The food at the Plaza Restaurant is the most casual of the table service eateries in the Magic Kingdom. They are open for lunch and dinner and the same menu is used for both meals.

When I'm trying to watch what I eat I will usually order the Chicken Strawberry Salad ($10.29). Here you'll find fresh greens, grilled chicken breast, fresh strawberries, and Gorgonzola cheese in a white zinfandel vinaigrette dressing. It's very good and a nice change from a Chicken Caesar. On a couple of occasions, when strawberries were out of season, fresh pears have been substituted and the menu reflected the change.

Also on the healthy side is the Vegetarian Sandwich ($9.39). Served on focaccia bread, you get fresh mozzarella, hummus, basil pesto, cucumber, roasted red pepper, tomato, and lettuce. The sandwich is served with sweet potato chips, which is a nice change of pace.

When I'm not being good and I'm indulging my cravings I often order the Angus Chuck Cheeseburger ($11.49). Like most hamburgers served at Disney World full-service restaurants, this burger is big and juicy. It comes with lettuce, tomato, onion and a dill pickle slice. Also included in the price are the following toppings: cheddar and American cheese, bacon, grilled mushrooms and grilled onions. The server will usually offer catsup, but if you want mayonnaise and/or mustard, you will probably need to request it, as the burger will arrive dry.

Although I'm not a fan of corned beef, a friend of mine really enjoys the Grilled Reuben ($10.79) served here. This sandwich includes thinly sliced corned beef on grilled marble rye with sauerkraut, Swiss cheese, and Thousand Island dressing.

I've never ordered the Turkey Sandwich ($9.89), but I often order the Plaza Club ($10.89). This is your typical club sandwich with ham, turkey, bacon, lettuce, tomato and mayonnaise layered on toasted multi-grain bread. I like the Plaza Club so I have to guess that the Turkey Sandwich would also be good, since it's the same meal minus ham and bacon.

The other selection I order with some frequency is the Tuna Salad Sandwich ($9.79). Served on a croissant, Disney uses white albacore tuna, which is what I use at home, and tops it off with, what else, lettuce and tomato. When I order this sandwich, I usually feel a little less "stuffed" when finished, as compared with some of their other choices.

Two other selections round out the menu, a Cheese Steak Sandwich ($10.39) and a Grilled Chicken Sandwich ($10.79). I've never ordered either of these so I can't comment on them, but judging by everything else I've tried, I certainly wouldn't hesitate to do so.

Most of the sandwiches come with a choice of fries or German potato salad. I'm not really fond of German potato salad so I can't offer an objective opinion as to whether it's good or not. I like my potato salad smothered in mayonnaise, but I applaud Disney for serving something a little less traditional.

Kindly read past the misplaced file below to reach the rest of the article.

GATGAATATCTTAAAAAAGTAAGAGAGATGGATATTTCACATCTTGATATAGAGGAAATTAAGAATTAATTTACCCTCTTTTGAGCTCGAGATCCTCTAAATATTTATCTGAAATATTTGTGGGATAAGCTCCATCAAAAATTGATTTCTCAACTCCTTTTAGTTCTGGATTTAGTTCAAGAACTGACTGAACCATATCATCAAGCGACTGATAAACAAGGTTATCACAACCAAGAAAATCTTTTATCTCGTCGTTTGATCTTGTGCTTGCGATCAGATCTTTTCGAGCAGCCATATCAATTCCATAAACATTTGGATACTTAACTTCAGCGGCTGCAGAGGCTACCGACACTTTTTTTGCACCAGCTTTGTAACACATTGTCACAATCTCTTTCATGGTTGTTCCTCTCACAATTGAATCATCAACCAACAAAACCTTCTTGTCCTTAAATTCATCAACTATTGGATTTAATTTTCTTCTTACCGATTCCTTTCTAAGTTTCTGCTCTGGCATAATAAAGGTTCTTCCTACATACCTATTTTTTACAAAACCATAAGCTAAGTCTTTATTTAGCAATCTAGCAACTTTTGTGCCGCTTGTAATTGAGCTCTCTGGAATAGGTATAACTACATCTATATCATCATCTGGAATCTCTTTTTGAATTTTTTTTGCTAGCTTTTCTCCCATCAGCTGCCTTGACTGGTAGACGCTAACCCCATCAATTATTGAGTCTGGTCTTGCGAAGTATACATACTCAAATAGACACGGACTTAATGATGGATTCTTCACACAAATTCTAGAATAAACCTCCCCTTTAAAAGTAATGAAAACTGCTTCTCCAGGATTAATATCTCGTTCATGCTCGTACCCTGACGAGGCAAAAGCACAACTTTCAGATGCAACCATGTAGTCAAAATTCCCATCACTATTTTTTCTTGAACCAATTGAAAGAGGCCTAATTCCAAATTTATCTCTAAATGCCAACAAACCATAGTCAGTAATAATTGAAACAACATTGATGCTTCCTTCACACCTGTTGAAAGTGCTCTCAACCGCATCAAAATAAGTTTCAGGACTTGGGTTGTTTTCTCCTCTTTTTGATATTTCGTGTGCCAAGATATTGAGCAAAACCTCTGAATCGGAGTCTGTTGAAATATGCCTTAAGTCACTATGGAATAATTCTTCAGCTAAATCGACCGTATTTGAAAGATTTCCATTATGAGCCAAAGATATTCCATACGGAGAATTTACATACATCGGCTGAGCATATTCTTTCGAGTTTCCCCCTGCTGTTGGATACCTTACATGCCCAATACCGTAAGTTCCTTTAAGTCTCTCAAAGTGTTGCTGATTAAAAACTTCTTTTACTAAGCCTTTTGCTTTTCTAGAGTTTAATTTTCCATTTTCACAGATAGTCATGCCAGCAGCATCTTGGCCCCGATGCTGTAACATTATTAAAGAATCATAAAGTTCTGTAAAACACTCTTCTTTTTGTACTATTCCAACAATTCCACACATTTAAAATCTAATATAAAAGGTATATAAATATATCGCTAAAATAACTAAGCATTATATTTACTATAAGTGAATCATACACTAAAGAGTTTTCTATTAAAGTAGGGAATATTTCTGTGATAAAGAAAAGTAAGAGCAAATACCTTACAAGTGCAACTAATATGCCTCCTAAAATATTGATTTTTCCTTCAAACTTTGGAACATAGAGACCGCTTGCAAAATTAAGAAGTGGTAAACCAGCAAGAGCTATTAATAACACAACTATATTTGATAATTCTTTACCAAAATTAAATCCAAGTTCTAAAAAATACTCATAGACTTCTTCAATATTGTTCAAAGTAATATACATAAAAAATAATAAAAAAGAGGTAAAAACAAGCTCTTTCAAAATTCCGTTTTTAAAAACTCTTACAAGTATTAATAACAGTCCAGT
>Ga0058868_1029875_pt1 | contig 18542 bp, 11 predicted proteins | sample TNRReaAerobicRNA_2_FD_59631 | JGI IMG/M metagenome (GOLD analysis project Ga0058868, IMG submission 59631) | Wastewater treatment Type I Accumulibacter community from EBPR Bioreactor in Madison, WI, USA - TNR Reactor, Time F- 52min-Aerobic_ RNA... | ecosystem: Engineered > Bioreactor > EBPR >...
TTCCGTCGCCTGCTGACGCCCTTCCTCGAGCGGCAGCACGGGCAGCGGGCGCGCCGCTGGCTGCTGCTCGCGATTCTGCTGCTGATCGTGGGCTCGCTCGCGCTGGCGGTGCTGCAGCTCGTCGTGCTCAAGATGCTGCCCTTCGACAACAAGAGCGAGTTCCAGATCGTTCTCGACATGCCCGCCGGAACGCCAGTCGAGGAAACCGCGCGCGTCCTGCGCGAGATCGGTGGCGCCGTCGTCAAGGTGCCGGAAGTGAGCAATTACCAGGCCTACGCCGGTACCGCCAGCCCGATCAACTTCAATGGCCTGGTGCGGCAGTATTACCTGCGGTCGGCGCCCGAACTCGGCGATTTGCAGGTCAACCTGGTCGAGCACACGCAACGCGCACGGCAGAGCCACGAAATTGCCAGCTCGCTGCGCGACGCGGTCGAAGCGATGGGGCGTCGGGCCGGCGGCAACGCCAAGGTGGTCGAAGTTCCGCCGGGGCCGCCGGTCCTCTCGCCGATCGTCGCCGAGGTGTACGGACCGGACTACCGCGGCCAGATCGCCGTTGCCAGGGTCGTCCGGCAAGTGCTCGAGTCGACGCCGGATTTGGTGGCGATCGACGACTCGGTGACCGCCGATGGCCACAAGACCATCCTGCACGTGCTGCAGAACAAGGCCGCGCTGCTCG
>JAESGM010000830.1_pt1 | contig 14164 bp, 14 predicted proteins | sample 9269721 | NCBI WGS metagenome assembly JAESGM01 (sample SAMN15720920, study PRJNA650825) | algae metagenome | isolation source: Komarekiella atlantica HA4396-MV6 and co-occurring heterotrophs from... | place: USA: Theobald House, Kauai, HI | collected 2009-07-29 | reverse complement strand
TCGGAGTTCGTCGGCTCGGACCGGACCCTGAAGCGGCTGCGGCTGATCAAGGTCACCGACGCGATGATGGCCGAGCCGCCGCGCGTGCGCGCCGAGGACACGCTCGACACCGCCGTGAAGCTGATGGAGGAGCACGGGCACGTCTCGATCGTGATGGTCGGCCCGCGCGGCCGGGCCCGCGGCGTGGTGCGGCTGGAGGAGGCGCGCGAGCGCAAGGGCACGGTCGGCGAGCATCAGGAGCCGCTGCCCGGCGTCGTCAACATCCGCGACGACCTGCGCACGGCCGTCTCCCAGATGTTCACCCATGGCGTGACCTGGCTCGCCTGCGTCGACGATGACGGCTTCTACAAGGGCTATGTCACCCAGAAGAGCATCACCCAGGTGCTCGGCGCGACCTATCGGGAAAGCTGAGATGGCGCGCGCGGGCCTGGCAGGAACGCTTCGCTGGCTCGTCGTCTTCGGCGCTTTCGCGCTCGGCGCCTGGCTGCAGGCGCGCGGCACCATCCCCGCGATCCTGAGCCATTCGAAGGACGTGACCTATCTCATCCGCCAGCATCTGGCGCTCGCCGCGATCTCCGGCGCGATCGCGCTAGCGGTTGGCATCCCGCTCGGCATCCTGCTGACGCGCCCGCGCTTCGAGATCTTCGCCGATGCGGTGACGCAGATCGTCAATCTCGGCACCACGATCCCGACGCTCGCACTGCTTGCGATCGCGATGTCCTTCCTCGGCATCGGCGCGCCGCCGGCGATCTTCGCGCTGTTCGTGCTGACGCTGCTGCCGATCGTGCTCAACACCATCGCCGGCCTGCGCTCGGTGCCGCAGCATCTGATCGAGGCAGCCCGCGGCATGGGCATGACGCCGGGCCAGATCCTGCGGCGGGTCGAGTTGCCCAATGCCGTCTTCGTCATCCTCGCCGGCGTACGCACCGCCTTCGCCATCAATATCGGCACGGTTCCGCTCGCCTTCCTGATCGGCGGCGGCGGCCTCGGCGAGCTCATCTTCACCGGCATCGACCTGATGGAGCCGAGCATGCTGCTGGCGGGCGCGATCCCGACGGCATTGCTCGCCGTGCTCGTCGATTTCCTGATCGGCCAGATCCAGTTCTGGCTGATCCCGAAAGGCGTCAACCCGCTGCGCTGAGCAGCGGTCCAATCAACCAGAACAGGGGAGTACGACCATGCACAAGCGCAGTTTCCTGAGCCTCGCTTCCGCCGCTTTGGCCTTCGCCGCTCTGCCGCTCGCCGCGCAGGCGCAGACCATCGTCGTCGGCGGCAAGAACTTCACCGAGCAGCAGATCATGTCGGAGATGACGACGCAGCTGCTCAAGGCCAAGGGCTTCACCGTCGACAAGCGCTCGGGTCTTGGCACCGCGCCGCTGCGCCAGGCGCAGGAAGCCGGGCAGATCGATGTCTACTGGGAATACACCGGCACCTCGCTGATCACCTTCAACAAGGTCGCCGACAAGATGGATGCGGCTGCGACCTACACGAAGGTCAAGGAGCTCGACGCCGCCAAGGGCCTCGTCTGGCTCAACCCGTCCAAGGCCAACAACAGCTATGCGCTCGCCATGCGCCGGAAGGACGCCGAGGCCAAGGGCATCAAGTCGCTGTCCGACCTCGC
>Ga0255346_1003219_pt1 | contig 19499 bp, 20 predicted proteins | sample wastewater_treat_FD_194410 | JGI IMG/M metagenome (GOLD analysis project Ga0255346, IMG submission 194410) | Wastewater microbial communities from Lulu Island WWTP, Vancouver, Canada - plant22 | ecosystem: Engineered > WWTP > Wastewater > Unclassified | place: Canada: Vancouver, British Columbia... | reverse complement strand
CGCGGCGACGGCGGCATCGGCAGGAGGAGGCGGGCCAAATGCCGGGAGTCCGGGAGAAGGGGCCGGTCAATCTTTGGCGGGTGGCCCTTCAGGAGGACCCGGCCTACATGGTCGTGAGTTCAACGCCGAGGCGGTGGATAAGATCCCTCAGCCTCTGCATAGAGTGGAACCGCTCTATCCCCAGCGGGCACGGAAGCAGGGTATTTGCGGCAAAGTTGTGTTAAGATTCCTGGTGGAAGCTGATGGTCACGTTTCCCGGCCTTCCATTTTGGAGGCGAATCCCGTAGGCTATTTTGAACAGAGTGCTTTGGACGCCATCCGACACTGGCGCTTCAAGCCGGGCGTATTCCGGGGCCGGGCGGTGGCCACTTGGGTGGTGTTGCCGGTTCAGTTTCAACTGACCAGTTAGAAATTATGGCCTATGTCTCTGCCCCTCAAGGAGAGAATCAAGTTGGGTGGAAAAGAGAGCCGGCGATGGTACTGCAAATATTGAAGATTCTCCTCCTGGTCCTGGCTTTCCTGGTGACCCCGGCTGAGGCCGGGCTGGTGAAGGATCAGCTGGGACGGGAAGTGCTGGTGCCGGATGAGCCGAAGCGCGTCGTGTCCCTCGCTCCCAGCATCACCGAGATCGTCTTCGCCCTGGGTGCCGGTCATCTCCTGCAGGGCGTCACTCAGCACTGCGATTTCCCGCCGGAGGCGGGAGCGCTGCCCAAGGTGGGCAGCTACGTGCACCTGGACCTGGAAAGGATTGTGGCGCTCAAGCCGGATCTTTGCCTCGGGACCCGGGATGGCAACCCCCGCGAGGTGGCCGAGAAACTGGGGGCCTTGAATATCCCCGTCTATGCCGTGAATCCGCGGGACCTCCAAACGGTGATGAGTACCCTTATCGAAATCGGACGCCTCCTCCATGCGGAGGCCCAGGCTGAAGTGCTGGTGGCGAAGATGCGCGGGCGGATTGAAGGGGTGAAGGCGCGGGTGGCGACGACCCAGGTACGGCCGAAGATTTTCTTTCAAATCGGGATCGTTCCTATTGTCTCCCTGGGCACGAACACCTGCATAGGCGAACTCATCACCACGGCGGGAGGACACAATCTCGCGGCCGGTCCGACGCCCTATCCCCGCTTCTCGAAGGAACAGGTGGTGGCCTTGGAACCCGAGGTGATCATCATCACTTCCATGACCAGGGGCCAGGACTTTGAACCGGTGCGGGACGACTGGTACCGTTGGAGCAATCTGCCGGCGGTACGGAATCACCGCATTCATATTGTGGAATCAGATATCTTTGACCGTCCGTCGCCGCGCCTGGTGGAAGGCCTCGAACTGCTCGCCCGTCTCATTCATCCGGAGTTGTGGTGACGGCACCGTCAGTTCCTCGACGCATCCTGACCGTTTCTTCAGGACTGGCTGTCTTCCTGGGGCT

The desserts are basic and for the most part, quite good. Offered are a Banana Split ($5.69), New York Style Cheesecake ($4.79) (served with strawberries), Brownie Sundae ($4.09) (one of my favorites), and a Hot Fudge Sundae ($3.99).

I would like to share a nice story in regards to the service I once received at the Plaza Restaurant. This happened a couple of years ago and at that time, they did not offer cheesecake on their dessert menu. My server did her very best to talk me into ice cream, but I told her I really had my heart set on cheesecake. Finally she said to me, "Let me see what I can do," and left the table. A few minutes later she appeared with a big slice of cheesecake covered in strawberries. When I asked her where she got it she told me that she had gone down the street to the Main Street Bakery because she knew they sold cheesecake there. You better believe she got a big tip from me that day.

The beverages served here are the standard Coke products that you'll find everywhere else at Disney World. And of course, being in the Magic Kingdom, no alcoholic drinks are served. Also available are milkshakes, but not malts. I'm a malt fan and don't understand why restaurants that offer milkshakes don't also offer malts. It's only one more ingredient and it wouldn't take up much space on a shelf. Oh well.

The restaurant opens daily at 11 a.m. Closing time is determined by the Magic Kingdom closing time. Reservations can be made by calling 407-WDW-DINE (939-3463). Reservations can also be made at the restaurant or at City Hall.



Menu: http://allears.net/dining/menu/plaza-restaurant/lunch-dinner
Kid's Menu: http://allears.net/dining/menu/plaza-restaurant/child-lunch-dinner

Photos: http://allears.net/din/gall_res.htm#mk (Scroll down the page to see new photos of the Plaza Restaurant)

Other reviews by Jack Spence: http://allears.net/btp/jacks.htm

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Editor's Note: This story/information was accurate when it was published. Please be sure to confirm all current rates, information and other details before planning your trip.